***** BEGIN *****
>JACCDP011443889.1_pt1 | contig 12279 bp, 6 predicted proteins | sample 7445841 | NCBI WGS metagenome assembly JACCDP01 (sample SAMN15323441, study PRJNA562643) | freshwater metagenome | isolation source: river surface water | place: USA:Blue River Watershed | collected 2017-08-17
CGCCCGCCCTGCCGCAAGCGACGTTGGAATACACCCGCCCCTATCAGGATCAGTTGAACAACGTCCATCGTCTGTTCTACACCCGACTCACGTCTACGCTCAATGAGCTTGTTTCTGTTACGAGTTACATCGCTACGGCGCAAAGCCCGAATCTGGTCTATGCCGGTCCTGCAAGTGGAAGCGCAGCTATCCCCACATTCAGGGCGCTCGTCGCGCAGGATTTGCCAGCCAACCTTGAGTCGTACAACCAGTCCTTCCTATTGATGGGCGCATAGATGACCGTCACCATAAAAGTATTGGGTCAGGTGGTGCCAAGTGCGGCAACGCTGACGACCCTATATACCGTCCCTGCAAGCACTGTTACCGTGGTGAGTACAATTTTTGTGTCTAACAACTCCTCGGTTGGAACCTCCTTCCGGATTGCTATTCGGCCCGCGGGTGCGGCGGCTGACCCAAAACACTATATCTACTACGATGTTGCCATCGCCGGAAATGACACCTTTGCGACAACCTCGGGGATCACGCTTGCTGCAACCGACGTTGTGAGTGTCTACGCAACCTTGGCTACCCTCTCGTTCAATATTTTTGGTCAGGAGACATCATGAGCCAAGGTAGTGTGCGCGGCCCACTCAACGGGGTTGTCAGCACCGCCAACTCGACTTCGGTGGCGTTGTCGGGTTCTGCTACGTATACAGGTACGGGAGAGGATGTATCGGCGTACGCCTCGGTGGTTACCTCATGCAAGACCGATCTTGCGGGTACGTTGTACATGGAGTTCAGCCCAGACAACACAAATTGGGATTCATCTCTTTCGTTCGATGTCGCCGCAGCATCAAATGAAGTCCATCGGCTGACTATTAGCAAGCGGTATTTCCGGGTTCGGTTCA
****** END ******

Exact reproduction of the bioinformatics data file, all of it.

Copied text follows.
>JACCDP011443889.1_pt1 | contig 12279 bp, 6 predicted proteins | sample 7445841 | NCBI WGS metagenome assembly JACCDP01 (sample SAMN15323441, study PRJNA562643) | freshwater metagenome | isolation source: river surface water | place: USA:Blue River Watershed | collected 2017-08-17
CGCCCGCCCTGCCGCAAGCGACGTTGGAATACACCCGCCCCTATCAGGATCAGTTGAACAACGTCCATCGTCTGTTCTACACCCGACTCACGTCTACGCTCAATGAGCTTGTTTCTGTTACGAGTTACATCGCTACGGCGCAAAGCCCGAATCTGGTCTATGCCGGTCCTGCAAGTGGAAGCGCAGCTATCCCCACATTCAGGGCGCTCGTCGCGCAGGATTTGCCAGCCAACCTTGAGTCGTACAACCAGTCCTTCCTATTGATGGGCGCATAGATGACCGTCACCATAAAAGTATTGGGTCAGGTGGTGCCAAGTGCGGCAACGCTGACGACCCTATATACCGTCCCTGCAAGCACTGTTACCGTGGTGAGTACAATTTTTGTGTCTAACAACTCCTCGGTTGGAACCTCCTTCCGGATTGCTATTCGGCCCGCGGGTGCGGCGGCTGACCCAAAACACTATATCTACTACGATGTTGCCATCGCCGGAAATGACACCTTTGCGACAACCTCGGGGATCACGCTTGCTGCAACCGACGTTGTGAGTGTCTACGCAACCTTGGCTACCCTCTCGTTCAATATTTTTGGTCAGGAGACATCATGAGCCAAGGTAGTGTGCGCGGCCCACTCAACGGGGTTGTCAGCACCGCCAACTCGACTTCGGTGGCGTTGTCGGGTTCTGCTACGTATACAGGTACGGGAGAGGATGTATCGGCGTACGCCTCGGTGGTTACCTCATGCAAGACCGATCTTGCGGGTACGTTGTACATGGAGTTCAGCCCAGACAACACAAATTGGGATTCATCTCTTTCGTTCGATGTCGCCGCAGCATCAAATGAAGTCCATCGGCTGACTATTAGCAAGCGGTATTTCCGGGTTCGGTTCA